Malaysia is a unique country where a culture of privilege exists.
Race and religion predominate even in a professional endeavour such as budget allocations.
The government tends to cater to the continual needs of privileged corporate and religious elites, with civil servants being pampered with allocations with little consideration for merit.
If we place things in perspective, Malaysia has become a nation where people think they are entitled to privileges just because they come from an ethnic or religious community with little thought for the common good.
The disease of seeking privileges is also obvious in the public-private setting.
Coming from the hospitality industry, I have come across various types of people who seek certain privileges at the expense of others.
For example, is it necessary to block a hotel lift for a cabinet minister to attend a meeting when the lifts are not busy? Why is it difficult for a minister or a government official concerned to mingle with ordinary people in a common hotel lift?
Why is it necessary for the elites to be seated in front rows during a concert or a public function? Does the ability to pay make one entitled to hijack common areas?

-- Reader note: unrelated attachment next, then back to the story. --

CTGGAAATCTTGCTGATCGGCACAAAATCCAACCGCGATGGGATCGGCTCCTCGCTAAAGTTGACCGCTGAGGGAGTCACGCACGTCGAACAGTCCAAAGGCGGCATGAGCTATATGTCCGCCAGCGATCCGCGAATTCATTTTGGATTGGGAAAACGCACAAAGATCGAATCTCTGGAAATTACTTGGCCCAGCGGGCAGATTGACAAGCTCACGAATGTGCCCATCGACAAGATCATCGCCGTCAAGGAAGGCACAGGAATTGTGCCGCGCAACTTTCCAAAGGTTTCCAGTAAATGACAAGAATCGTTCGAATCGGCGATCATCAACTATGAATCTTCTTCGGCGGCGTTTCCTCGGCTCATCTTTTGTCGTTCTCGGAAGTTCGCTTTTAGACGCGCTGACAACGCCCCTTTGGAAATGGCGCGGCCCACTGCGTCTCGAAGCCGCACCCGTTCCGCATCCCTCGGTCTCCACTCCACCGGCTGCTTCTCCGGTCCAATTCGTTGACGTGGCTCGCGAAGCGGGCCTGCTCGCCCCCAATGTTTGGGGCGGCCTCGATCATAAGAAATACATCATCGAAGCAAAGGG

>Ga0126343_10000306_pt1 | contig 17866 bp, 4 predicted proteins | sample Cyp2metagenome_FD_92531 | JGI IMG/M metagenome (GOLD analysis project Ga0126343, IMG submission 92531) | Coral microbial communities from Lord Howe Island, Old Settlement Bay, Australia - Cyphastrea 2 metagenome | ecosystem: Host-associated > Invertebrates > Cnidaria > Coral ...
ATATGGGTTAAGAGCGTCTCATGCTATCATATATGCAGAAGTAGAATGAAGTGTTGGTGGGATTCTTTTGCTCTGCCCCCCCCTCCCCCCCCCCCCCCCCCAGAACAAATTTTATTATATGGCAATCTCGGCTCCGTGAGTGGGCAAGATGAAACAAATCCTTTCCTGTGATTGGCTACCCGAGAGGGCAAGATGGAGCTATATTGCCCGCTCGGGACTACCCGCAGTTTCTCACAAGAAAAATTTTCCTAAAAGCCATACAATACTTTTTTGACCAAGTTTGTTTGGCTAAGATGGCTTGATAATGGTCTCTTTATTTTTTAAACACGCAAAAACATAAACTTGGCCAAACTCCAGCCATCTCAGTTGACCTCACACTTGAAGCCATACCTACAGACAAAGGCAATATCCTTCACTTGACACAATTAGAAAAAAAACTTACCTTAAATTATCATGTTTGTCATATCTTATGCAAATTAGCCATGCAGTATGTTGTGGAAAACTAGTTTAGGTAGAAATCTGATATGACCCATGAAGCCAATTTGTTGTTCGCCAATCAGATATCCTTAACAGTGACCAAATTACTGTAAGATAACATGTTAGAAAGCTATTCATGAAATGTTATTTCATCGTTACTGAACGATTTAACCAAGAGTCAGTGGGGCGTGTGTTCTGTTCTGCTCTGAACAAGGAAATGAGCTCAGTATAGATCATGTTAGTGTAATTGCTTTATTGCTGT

Is there a need for an entourage of police personnel to escort a privileged top government servant to a hotel, creating unnecessary noise and distraction on the roads and in front of hotels?
I have also witnessed how a particular business elite jerked his car in front of a Nepali security guard, just because the guard was guiding the person concerned to park the car properly so that others would be able to park their car with ease.
Looking at Malaysia as a nation of elites seeking privileges, Malaysian youths must work hard to build an egalitarian society that values humility, decency and equity in public life.
The youths of Malaysia should inspire an idealism that does away with elitism and privileges that create and enhance the power distance between ordinary Malaysians and chosen elites.
We have to do away with a government that thrives on ethnic and religious privileges. – Malaysiakini